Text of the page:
A friend of mine coined a hashtag that makes me laugh. #ILiketoTravelBut.
I like to travel but…I hate sitting in coach.
I like to travel but…I don’t like losing money to the exchange.
That kind of stuff. But lately, I’ve been thinking more and more about travel’s place in the soul, or at least my soul. About why they call it wanderlust.
I like to travel but…I hate pulling out of the driveway.
Leaving home always strikes me with the deepest sense of regret. Even if I know I’m coming back. I know I’ll have an amazing adventure as soon as I get over it, but it always catches in my chest, just for a moment.
I like to travel but…it could kill me.
For me, wanderlust feels a lot like regular lust. A pit of yearning in the bottom of my stomach for what I don’t have. I lust for a suitcase-sized life and unfamiliar terrain. When I’m not here at home with my helpless 14-month-old and my husband who sometimes asks questions he knows the answers to, I can be the version of myself that I will never be again in San Antonio, Texas, in our little house on the Eastside.
Detached. Carefree. Not responsible.
The same guy who coined the funny hashtag said something deeper too. Travel, if we aren’t careful, can rupture the conduit between who we are and who we want to be.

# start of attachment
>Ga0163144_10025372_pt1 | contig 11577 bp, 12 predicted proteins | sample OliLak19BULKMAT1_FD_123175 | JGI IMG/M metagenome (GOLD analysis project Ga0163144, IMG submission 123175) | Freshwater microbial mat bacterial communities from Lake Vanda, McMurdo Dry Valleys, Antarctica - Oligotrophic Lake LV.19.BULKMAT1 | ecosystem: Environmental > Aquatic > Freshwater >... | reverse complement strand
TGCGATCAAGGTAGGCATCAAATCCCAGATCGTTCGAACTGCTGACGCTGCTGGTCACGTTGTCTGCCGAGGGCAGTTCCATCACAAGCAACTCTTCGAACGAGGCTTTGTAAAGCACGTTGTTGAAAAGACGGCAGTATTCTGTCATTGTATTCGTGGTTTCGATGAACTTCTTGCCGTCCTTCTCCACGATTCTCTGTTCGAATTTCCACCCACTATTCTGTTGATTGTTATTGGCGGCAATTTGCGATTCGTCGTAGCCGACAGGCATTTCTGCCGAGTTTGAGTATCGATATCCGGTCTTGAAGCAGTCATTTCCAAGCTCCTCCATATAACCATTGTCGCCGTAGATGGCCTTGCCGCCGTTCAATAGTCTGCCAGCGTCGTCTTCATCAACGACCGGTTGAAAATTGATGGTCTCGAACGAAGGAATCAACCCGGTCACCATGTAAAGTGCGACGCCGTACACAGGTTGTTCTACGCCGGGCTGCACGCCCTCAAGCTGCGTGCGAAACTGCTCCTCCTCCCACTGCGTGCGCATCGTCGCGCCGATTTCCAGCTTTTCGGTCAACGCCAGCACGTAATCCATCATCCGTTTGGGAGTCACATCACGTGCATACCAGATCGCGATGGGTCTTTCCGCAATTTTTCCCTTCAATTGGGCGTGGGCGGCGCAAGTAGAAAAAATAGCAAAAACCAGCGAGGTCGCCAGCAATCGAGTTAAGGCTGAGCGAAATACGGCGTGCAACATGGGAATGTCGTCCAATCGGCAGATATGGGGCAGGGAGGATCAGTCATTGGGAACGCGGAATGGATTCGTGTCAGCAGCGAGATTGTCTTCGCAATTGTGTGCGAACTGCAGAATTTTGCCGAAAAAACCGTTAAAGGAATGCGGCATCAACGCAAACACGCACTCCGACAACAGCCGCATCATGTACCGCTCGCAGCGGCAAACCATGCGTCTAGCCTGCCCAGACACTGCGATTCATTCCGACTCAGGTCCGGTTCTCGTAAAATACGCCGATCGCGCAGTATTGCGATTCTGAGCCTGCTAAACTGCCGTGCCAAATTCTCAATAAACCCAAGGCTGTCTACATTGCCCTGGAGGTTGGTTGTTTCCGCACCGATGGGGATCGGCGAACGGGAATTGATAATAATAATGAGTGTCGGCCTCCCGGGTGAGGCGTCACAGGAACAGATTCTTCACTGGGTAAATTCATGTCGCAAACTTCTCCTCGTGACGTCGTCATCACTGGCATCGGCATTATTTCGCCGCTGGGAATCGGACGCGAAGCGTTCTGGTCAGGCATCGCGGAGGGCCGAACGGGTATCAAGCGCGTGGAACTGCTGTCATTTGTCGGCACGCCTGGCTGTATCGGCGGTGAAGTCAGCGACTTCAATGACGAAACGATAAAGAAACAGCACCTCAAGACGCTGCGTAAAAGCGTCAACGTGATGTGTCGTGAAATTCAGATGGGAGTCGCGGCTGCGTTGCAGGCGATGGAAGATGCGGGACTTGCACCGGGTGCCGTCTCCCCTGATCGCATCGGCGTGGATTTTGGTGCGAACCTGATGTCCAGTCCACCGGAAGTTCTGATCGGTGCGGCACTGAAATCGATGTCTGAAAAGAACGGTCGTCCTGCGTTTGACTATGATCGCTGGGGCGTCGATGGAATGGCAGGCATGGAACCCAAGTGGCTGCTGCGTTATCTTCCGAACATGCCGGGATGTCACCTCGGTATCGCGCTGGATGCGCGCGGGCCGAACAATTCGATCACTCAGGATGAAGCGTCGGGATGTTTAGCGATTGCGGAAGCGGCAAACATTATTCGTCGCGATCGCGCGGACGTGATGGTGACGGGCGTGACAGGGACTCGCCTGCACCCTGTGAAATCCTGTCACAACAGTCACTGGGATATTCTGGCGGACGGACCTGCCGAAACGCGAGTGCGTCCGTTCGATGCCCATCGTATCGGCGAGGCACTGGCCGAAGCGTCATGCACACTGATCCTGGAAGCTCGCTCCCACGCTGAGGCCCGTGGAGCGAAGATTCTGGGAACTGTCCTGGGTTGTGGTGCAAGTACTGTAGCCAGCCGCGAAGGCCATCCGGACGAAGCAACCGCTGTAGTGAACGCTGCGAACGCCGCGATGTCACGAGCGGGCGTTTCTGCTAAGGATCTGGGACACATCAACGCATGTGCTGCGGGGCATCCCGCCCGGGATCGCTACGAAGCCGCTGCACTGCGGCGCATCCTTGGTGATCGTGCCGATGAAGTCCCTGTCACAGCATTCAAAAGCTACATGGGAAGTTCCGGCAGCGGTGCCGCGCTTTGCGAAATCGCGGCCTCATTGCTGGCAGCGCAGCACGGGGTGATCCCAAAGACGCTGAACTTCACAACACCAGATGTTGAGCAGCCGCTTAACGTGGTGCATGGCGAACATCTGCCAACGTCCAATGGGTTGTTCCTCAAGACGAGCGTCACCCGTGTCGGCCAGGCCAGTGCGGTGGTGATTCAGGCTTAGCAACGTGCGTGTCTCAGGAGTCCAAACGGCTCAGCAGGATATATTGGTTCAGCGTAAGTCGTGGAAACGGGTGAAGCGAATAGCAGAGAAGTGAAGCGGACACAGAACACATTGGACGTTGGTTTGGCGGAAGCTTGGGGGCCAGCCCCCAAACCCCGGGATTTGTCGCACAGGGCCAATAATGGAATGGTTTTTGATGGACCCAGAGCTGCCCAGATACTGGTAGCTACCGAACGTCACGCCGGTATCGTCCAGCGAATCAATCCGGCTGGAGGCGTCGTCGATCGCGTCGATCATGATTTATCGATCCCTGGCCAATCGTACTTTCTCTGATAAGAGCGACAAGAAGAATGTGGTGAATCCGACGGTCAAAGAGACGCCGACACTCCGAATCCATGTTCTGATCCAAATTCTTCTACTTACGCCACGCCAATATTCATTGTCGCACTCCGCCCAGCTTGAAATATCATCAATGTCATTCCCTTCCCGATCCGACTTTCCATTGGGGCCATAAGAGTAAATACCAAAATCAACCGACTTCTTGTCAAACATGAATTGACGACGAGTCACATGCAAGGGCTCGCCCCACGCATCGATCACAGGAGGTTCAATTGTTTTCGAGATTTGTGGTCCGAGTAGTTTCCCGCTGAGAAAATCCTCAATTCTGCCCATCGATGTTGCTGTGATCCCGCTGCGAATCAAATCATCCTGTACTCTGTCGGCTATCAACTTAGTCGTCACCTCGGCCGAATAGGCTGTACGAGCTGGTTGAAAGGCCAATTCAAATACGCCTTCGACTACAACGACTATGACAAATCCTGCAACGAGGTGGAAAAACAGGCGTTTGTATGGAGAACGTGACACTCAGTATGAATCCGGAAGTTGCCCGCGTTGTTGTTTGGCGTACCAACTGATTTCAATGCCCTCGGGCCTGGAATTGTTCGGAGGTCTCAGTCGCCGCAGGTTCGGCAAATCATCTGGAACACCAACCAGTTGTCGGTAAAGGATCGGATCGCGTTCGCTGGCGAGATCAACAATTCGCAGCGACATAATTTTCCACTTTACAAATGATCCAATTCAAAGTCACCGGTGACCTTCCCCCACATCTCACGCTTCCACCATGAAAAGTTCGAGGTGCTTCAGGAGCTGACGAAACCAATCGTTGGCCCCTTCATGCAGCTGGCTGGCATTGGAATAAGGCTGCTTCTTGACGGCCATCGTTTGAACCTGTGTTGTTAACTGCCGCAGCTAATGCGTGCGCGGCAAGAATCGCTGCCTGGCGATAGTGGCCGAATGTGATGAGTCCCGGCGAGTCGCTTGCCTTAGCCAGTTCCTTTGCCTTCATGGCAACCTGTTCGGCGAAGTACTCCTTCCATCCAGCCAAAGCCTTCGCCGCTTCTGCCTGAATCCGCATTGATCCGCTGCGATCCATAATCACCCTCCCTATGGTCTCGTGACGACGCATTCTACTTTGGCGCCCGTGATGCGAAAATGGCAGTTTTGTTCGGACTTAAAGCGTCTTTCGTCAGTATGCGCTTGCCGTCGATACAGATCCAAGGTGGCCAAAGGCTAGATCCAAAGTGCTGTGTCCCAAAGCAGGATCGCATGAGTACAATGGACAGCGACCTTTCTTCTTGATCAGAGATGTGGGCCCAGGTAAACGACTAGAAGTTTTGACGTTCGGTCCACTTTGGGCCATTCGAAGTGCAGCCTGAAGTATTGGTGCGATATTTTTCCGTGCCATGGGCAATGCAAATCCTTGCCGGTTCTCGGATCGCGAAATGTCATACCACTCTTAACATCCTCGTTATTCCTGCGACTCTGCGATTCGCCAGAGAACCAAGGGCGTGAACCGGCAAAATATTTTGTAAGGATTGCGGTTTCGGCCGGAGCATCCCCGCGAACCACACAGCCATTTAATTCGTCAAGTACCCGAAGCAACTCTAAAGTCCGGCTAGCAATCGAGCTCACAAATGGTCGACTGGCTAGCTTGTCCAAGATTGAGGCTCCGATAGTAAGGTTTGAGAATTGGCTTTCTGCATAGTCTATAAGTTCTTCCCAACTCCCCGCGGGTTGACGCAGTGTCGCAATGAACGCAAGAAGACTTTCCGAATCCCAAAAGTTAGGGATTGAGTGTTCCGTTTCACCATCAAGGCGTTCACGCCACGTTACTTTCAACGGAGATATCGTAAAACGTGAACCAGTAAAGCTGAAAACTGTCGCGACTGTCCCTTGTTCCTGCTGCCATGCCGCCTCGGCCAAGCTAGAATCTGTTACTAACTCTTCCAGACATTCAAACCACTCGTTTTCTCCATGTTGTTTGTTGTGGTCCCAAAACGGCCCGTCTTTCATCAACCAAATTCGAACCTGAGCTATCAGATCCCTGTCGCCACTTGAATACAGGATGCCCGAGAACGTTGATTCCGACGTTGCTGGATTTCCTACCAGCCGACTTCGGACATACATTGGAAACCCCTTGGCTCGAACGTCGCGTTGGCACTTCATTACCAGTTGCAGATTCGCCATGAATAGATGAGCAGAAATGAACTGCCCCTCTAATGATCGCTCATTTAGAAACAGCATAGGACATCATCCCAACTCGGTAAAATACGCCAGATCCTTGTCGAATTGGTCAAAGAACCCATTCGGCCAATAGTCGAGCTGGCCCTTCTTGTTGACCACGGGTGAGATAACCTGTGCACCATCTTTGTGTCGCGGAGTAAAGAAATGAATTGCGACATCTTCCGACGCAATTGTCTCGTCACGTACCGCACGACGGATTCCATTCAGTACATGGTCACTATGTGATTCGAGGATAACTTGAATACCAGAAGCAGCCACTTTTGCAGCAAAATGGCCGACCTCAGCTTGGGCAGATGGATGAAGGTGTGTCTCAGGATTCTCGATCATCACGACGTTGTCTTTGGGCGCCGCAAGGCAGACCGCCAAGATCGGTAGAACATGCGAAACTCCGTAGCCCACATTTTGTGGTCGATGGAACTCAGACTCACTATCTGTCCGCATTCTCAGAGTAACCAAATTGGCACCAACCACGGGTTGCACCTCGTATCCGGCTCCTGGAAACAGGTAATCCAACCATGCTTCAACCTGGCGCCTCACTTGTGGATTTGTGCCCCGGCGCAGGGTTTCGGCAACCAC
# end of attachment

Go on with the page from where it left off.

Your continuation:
Travel can be addictive, and before long that person who I can only be when I travel, is the only person I want to be. I begin to find my true self in a state of transition and impermanence. I become a shark; if I stop swimming, I’ll die. And then I can’t find myself when I come home to stillness.
At the same time, I know I’ll never stop traveling.
Travel allows me to be wow’d. To look at the earth with my mouth agape and cherish the unfamiliar. Travel takes me to new places where my world expands and my politics blow wide open. I really LIKE to travel. I love it.
But that traveler, the wonder-seeker, the open arms, the wide eyes? She lives here in San Antonio too. She’s in awe of her growing child, challenged by her diverse neighbors, voraciously consuming books, art, and the love of a very good man. A very good man who is her travel companion and her best friend on the ordinary Wednesdays.
If I allow home, with its attachments and compromises, to become the roadblock to my true self, then I will lose the ability to be joyful. For me, the ability to be joyful, in a deep and abiding sense, is forged in daily life. It is etched in the faces of the relationships I’ve fought for. It is hanging on the walls of the home we’ve made. It is salty trails drying on my face after deep disappointment and loss. It is effort, it is grit, and it is generosity.
And as obvious and trite as it may sound, it is also easy to forget: who I am and who I want to be find their origin and their destination in love. That is home. To be known, accepted and loved, wherever I am. Loved by Jesus. Loved by those he has given me. My destination, who I want to be, is learning to love them all back, and love them well.
I like travel but…I love to come home.